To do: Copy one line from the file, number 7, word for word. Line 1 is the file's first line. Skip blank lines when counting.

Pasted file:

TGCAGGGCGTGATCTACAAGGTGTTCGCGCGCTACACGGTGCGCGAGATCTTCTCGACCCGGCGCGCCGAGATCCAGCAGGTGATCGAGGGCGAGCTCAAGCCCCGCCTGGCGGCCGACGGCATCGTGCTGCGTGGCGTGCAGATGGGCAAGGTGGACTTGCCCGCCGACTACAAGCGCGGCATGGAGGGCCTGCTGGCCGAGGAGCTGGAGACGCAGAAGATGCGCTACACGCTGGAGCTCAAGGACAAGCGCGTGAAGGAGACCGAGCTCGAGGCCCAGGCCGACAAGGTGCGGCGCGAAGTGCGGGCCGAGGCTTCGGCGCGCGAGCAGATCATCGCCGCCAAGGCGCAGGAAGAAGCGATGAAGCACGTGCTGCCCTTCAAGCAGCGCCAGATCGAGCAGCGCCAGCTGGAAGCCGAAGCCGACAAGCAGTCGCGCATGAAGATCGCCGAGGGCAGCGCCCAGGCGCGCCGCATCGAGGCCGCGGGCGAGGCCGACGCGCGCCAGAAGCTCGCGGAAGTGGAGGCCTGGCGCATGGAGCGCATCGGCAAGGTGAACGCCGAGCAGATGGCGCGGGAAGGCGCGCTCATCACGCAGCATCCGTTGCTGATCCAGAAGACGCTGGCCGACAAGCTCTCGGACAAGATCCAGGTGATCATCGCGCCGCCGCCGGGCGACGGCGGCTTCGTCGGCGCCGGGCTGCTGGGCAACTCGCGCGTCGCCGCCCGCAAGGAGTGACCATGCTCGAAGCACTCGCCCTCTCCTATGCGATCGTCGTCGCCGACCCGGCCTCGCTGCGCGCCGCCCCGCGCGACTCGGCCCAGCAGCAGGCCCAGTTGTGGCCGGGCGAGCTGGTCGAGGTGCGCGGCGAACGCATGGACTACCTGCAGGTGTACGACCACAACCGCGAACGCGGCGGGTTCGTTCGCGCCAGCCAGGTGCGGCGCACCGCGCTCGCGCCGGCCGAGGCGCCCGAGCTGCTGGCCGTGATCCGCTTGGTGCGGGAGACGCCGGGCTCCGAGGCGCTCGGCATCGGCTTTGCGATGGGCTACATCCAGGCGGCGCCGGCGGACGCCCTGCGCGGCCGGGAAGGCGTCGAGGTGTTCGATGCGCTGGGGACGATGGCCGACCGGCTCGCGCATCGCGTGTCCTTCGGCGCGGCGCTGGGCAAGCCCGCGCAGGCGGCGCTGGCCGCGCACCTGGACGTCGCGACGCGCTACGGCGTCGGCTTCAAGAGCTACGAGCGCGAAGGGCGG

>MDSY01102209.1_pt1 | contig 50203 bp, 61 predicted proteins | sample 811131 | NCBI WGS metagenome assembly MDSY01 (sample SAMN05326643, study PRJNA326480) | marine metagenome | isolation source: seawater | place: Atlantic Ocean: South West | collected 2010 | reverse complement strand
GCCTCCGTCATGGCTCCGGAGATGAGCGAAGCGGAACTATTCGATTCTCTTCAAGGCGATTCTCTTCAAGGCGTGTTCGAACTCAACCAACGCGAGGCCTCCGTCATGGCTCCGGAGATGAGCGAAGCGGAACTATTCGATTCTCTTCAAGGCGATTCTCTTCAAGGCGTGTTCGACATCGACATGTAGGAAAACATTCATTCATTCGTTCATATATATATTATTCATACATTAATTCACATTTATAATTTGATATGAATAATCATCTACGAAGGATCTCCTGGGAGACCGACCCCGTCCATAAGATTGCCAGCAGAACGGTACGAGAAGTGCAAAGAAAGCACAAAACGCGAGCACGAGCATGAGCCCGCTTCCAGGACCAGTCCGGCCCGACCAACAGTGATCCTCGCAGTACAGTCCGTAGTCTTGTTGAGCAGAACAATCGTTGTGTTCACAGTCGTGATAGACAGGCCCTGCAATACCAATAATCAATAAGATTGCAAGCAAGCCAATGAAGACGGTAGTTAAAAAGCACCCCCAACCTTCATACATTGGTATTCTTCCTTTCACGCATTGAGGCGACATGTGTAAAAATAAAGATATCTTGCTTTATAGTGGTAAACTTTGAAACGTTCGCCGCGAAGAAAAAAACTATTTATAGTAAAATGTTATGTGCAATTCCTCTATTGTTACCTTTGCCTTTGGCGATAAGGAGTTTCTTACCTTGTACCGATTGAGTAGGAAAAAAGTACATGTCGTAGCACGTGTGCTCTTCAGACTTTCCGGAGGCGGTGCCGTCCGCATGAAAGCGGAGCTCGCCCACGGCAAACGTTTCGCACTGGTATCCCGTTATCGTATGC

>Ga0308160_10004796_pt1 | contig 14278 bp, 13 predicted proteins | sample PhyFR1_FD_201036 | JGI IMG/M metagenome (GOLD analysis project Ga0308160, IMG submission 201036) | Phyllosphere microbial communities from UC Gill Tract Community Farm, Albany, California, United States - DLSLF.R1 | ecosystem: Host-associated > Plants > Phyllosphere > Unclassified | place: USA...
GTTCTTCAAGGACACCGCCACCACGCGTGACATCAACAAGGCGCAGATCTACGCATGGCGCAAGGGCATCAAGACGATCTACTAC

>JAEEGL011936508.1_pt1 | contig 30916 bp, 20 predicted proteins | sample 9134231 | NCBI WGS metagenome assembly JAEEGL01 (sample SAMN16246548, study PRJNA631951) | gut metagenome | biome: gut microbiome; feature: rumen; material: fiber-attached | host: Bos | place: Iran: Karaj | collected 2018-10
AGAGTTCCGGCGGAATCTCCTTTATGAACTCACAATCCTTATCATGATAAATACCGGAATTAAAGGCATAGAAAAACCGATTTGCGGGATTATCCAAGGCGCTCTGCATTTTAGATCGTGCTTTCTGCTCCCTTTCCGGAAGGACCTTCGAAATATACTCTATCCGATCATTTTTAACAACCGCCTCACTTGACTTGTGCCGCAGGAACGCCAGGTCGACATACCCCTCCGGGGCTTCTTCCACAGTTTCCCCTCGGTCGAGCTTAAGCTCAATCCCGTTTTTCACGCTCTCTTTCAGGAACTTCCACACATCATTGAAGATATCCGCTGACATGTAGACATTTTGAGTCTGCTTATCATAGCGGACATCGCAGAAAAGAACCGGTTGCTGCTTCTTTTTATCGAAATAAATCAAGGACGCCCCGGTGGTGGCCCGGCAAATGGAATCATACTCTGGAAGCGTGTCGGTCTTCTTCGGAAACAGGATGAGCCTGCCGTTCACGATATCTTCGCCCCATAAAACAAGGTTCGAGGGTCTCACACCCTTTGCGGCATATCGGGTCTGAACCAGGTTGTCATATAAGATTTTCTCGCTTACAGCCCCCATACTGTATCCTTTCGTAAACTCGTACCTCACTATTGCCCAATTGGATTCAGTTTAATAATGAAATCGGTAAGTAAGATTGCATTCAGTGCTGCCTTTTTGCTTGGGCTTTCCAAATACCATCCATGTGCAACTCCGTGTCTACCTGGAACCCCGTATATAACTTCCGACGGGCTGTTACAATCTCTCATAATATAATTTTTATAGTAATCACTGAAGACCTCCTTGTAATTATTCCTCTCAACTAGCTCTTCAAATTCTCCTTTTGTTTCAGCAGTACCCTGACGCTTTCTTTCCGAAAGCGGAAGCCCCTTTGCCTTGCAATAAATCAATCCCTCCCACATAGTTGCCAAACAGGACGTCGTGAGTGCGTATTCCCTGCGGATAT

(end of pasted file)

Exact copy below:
AGAGTTCCGGCGGAATCTCCTTTATGAACTCACAATCCTTATCATGATAAATACCGGAATTAAAGGCATAGAAAAACCGATTTGCGGGATTATCCAAGGCGCTCTGCATTTTAGATCGTGCTTTCTGCTCCCTTTCCGGAAGGACCTTCGAAATATACTCTATCCGATCATTTTTAACAACCGCCTCACTTGACTTGTGCCGCAGGAACGCCAGGTCGACATACCCCTCCGGGGCTTCTTCCACAGTTTCCCCTCGGTCGAGCTTAAGCTCAATCCCGTTTTTCACGCTCTCTTTCAGGAACTTCCACACATCATTGAAGATATCCGCTGACATGTAGACATTTTGAGTCTGCTTATCATAGCGGACATCGCAGAAAAGAACCGGTTGCTGCTTCTTTTTATCGAAATAAATCAAGGACGCCCCGGTGGTGGCCCGGCAAATGGAATCATACTCTGGAAGCGTGTCGGTCTTCTTCGGAAACAGGATGAGCCTGCCGTTCACGATATCTTCGCCCCATAAAACAAGGTTCGAGGGTCTCACACCCTTTGCGGCATATCGGGTCTGAACCAGGTTGTCATATAAGATTTTCTCGCTTACAGCCCCCATACTGTATCCTTTCGTAAACTCGTACCTCACTATTGCCCAATTGGATTCAGTTTAATAATGAAATCGGTAAGTAAGATTGCATTCAGTGCTGCCTTTTTGCTTGGGCTTTCCAAATACCATCCATGTGCAACTCCGTGTCTACCTGGAACCCCGTATATAACTTCCGACGGGCTGTTACAATCTCTCATAATATAATTTTTATAGTAATCACTGAAGACCTCCTTGTAATTATTCCTCTCAACTAGCTCTTCAAATTCTCCTTTTGTTTCAGCAGTACCCTGACGCTTTCTTTCCGAAAGCGGAAGCCCCTTTGCCTTGCAATAAATCAATCCCTCCCACATAGTTGCCAAACAGGACGTCGTGAGTGCGTATTCCCTGCGGATAT